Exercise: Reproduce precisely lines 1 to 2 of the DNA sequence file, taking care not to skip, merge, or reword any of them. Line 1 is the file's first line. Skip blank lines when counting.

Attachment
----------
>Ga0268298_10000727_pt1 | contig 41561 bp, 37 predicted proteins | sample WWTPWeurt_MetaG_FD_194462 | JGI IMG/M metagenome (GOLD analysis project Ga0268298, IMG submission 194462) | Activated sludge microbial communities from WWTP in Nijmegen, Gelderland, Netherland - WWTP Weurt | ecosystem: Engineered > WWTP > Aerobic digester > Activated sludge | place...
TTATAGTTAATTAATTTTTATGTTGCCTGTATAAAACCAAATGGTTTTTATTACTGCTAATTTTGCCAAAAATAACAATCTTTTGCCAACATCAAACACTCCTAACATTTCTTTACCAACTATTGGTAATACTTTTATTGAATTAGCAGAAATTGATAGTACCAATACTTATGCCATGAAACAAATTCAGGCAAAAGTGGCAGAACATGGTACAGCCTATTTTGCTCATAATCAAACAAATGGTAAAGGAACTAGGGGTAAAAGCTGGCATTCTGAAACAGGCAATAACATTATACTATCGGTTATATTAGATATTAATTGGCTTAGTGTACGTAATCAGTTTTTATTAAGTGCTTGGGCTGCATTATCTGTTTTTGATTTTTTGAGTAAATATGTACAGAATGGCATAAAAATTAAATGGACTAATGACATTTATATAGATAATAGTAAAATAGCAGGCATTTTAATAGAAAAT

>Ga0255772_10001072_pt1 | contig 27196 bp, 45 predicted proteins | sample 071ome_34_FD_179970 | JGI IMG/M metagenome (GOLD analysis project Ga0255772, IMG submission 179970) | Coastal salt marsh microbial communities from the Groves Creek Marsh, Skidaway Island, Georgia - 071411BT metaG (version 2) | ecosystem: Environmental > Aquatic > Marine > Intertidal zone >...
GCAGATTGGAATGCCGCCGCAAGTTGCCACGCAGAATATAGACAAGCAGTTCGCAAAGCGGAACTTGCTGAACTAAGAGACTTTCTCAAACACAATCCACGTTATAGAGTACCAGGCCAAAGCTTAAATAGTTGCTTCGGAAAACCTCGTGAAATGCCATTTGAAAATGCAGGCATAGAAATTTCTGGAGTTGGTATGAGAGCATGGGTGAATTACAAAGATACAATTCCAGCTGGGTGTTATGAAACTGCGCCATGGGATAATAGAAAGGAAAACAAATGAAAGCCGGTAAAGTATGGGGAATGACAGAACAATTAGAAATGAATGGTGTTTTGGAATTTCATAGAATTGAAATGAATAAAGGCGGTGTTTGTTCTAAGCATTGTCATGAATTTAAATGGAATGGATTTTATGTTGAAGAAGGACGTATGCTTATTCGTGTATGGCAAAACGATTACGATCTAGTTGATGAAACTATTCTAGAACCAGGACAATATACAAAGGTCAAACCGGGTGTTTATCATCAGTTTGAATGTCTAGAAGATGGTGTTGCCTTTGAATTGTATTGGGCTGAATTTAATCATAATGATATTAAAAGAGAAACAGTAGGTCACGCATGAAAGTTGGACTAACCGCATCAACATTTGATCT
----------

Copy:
>Ga0268298_10000727_pt1 | contig 41561 bp, 37 predicted proteins | sample WWTPWeurt_MetaG_FD_194462 | JGI IMG/M metagenome (GOLD analysis project Ga0268298, IMG submission 194462) | Activated sludge microbial communities from WWTP in Nijmegen, Gelderland, Netherland - WWTP Weurt | ecosystem: Engineered > WWTP > Aerobic digester > Activated sludge | place...
TTATAGTTAATTAATTTTTATGTTGCCTGTATAAAACCAAATGGTTTTTATTACTGCTAATTTTGCCAAAAATAACAATCTTTTGCCAACATCAAACACTCCTAACATTTCTTTACCAACTATTGGTAATACTTTTATTGAATTAGCAGAAATTGATAGTACCAATACTTATGCCATGAAACAAATTCAGGCAAAAGTGGCAGAACATGGTACAGCCTATTTTGCTCATAATCAAACAAATGGTAAAGGAACTAGGGGTAAAAGCTGGCATTCTGAAACAGGCAATAACATTATACTATCGGTTATATTAGATATTAATTGGCTTAGTGTACGTAATCAGTTTTTATTAAGTGCTTGGGCTGCATTATCTGTTTTTGATTTTTTGAGTAAATATGTACAGAATGGCATAAAAATTAAATGGACTAATGACATTTATATAGATAATAGTAAAATAGCAGGCATTTTAATAGAAAAT